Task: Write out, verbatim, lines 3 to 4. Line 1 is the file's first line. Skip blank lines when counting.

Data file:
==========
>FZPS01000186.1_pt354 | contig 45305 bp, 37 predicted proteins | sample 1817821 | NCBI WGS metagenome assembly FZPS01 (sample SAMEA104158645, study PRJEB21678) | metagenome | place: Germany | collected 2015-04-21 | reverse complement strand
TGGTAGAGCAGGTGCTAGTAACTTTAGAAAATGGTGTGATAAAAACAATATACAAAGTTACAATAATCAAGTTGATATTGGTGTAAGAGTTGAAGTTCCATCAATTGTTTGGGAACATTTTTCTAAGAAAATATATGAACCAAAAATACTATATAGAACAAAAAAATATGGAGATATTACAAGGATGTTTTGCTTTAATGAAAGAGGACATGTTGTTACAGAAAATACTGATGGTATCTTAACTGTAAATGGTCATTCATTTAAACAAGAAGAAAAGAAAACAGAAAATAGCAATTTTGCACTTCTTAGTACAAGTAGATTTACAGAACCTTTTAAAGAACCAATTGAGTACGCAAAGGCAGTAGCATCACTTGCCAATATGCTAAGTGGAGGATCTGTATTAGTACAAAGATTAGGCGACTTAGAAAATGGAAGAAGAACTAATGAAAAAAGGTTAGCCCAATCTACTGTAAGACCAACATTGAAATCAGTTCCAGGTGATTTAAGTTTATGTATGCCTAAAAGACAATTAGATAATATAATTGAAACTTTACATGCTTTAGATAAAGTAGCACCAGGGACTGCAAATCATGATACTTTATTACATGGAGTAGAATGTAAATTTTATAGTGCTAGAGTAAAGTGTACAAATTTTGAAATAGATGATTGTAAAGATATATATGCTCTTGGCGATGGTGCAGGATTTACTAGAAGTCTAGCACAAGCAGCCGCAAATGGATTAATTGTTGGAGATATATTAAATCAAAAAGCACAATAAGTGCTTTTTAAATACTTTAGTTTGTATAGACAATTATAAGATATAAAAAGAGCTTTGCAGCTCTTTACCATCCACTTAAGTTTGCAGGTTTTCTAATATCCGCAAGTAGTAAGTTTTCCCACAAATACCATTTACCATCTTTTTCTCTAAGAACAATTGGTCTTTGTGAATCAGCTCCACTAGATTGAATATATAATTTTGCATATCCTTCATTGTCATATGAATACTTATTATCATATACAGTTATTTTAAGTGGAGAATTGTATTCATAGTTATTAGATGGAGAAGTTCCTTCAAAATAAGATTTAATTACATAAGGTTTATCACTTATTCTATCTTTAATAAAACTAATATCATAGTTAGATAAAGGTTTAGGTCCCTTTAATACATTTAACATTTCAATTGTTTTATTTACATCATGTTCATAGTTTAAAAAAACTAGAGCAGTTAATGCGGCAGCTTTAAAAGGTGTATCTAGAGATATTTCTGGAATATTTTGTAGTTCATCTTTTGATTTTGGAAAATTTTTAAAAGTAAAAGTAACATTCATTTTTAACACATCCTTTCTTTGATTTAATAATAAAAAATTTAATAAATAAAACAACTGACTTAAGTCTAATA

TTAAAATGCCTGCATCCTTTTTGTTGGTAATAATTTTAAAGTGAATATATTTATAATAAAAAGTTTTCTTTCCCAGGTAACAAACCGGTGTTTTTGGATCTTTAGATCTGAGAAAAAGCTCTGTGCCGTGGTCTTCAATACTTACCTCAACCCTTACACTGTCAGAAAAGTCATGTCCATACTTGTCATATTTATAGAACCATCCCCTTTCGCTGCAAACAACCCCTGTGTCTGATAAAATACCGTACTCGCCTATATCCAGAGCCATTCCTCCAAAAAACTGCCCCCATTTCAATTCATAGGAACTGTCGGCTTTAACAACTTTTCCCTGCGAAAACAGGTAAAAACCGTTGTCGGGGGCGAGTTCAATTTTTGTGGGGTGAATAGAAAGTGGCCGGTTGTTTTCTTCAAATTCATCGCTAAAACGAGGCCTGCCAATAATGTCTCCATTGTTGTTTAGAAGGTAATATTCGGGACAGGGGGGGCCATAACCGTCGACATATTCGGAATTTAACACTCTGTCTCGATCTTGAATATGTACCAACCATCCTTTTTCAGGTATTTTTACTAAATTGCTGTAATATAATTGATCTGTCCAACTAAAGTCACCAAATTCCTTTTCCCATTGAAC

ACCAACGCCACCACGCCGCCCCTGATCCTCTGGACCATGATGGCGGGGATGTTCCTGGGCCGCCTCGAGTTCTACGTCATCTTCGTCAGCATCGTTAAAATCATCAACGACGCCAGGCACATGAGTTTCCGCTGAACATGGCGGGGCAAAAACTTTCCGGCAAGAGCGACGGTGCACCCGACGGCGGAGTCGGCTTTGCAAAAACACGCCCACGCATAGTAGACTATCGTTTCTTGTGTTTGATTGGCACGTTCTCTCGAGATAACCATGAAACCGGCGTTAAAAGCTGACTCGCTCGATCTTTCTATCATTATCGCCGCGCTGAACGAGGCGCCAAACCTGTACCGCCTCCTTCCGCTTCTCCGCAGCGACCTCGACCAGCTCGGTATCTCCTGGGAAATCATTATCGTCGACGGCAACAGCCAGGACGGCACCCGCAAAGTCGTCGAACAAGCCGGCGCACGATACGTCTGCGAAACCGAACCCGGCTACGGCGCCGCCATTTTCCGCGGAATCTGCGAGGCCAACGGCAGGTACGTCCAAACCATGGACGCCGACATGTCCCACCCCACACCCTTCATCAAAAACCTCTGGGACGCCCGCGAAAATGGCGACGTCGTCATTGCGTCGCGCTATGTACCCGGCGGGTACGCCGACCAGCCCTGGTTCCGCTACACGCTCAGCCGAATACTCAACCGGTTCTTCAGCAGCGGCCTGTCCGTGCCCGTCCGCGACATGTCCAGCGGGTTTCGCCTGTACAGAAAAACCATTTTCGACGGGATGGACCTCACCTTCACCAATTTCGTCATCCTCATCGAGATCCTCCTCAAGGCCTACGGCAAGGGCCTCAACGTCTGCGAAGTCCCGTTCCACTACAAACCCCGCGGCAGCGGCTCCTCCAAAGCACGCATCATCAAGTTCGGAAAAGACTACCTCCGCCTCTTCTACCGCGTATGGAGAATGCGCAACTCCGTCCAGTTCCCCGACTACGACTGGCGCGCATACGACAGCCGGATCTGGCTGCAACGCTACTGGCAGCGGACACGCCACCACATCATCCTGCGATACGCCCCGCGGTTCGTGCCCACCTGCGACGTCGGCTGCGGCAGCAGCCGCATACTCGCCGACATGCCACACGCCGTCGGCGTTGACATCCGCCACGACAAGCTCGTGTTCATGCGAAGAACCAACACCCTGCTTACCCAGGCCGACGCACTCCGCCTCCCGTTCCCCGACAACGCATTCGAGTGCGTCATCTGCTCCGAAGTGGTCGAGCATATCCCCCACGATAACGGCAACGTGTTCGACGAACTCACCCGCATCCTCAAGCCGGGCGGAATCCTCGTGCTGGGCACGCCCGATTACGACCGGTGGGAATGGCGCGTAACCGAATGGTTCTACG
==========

TTAAAATGCCTGCATCCTTTTTGTTGGTAATAATTTTAAAGTGAATATATTTATAATAAAAAGTTTTCTTTCCCAGGTAACAAACCGGTGTTTTTGGATCTTTAGATCTGAGAAAAAGCTCTGTGCCGTGGTCTTCAATACTTACCTCAACCCTTACACTGTCAGAAAAGTCATGTCCATACTTGTCATATTTATAGAACCATCCCCTTTCGCTGCAAACAACCCCTGTGTCTGATAAAATACCGTACTCGCCTATATCCAGAGCCATTCCTCCAAAAAACTGCCCCCATTTCAATTCATAGGAACTGTCGGCTTTAACAACTTTTCCCTGCGAAAACAGGTAAAAACCGTTGTCGGGGGCGAGTTCAATTTTTGTGGGGTGAATAGAAAGTGGCCGGTTGTTTTCTTCAAATTCATCGCTAAAACGAGGCCTGCCAATAATGTCTCCATTGTTGTTTAGAAGGTAATATTCGGGACAGGGGGGGCCATAACCGTCGACATATTCGGAATTTAACACTCTGTCTCGATCTTGAATATGTACCAACCATCCTTTTTCAGGTATTTTTACTAAATTGCTGTAATATAATTGATCTGTCCAACTAAAGTCACCAAATTCCTTTTCCCATTGAAC

ACCAACGCCACCACGCCGCCCCTGATCCTCTGGACCATGATGGCGGGGATGTTCCTGGGCCGCCTCGAGTTCTACGTCATCTTCGTCAGCATCGTTAAAATCATCAACGACGCCAGGCACATGAGTTTCCGCTGAACATGGCGGGGCAAAAACTTTCCGGCAAGAGCGACGGTGCACCCGACGGCGGAGTCGGCTTTGCAAAAACACGCCCACGCATAGTAGACTATCGTTTCTTGTGTTTGATTGGCACGTTCTCTCGAGATAACCATGAAACCGGCGTTAAAAGCTGACTCGCTCGATCTTTCTATCATTATCGCCGCGCTGAACGAGGCGCCAAACCTGTACCGCCTCCTTCCGCTTCTCCGCAGCGACCTCGACCAGCTCGGTATCTCCTGGGAAATCATTATCGTCGACGGCAACAGCCAGGACGGCACCCGCAAAGTCGTCGAACAAGCCGGCGCACGATACGTCTGCGAAACCGAACCCGGCTACGGCGCCGCCATTTTCCGCGGAATCTGCGAGGCCAACGGCAGGTACGTCCAAACCATGGACGCCGACATGTCCCACCCCACACCCTTCATCAAAAACCTCTGGGACGCCCGCGAAAATGGCGACGTCGTCATTGCGTCGCGCTATGTACCCGGCGGGTACGCCGACCAGCCCTGGTTCCGCTACACGCTCAGCCGAATACTCAACCGGTTCTTCAGCAGCGGCCTGTCCGTGCCCGTCCGCGACATGTCCAGCGGGTTTCGCCTGTACAGAAAAACCATTTTCGACGGGATGGACCTCACCTTCACCAATTTCGTCATCCTCATCGAGATCCTCCTCAAGGCCTACGGCAAGGGCCTCAACGTCTGCGAAGTCCCGTTCCACTACAAACCCCGCGGCAGCGGCTCCTCCAAAGCACGCATCATCAAGTTCGGAAAAGACTACCTCCGCCTCTTCTACCGCGTATGGAGAATGCGCAACTCCGTCCAGTTCCCCGACTACGACTGGCGCGCATACGACAGCCGGATCTGGCTGCAACGCTACTGGCAGCGGACACGCCACCACATCATCCTGCGATACGCCCCGCGGTTCGTGCCCACCTGCGACGTCGGCTGCGGCAGCAGCCGCATACTCGCCGACATGCCACACGCCGTCGGCGTTGACATCCGCCACGACAAGCTCGTGTTCATGCGAAGAACCAACACCCTGCTTACCCAGGCCGACGCACTCCGCCTCCCGTTCCCCGACAACGCATTCGAGTGCGTCATCTGCTCCGAAGTGGTCGAGCATATCCCCCACGATAACGGCAACGTGTTCGACGAACTCACCCGCATCCTCAAGCCGGGCGGAATCCTCGTGCTGGGCACGCCCGATTACGACCGGTGGGAATGGCGCGTAACCGAATGGTTCTACG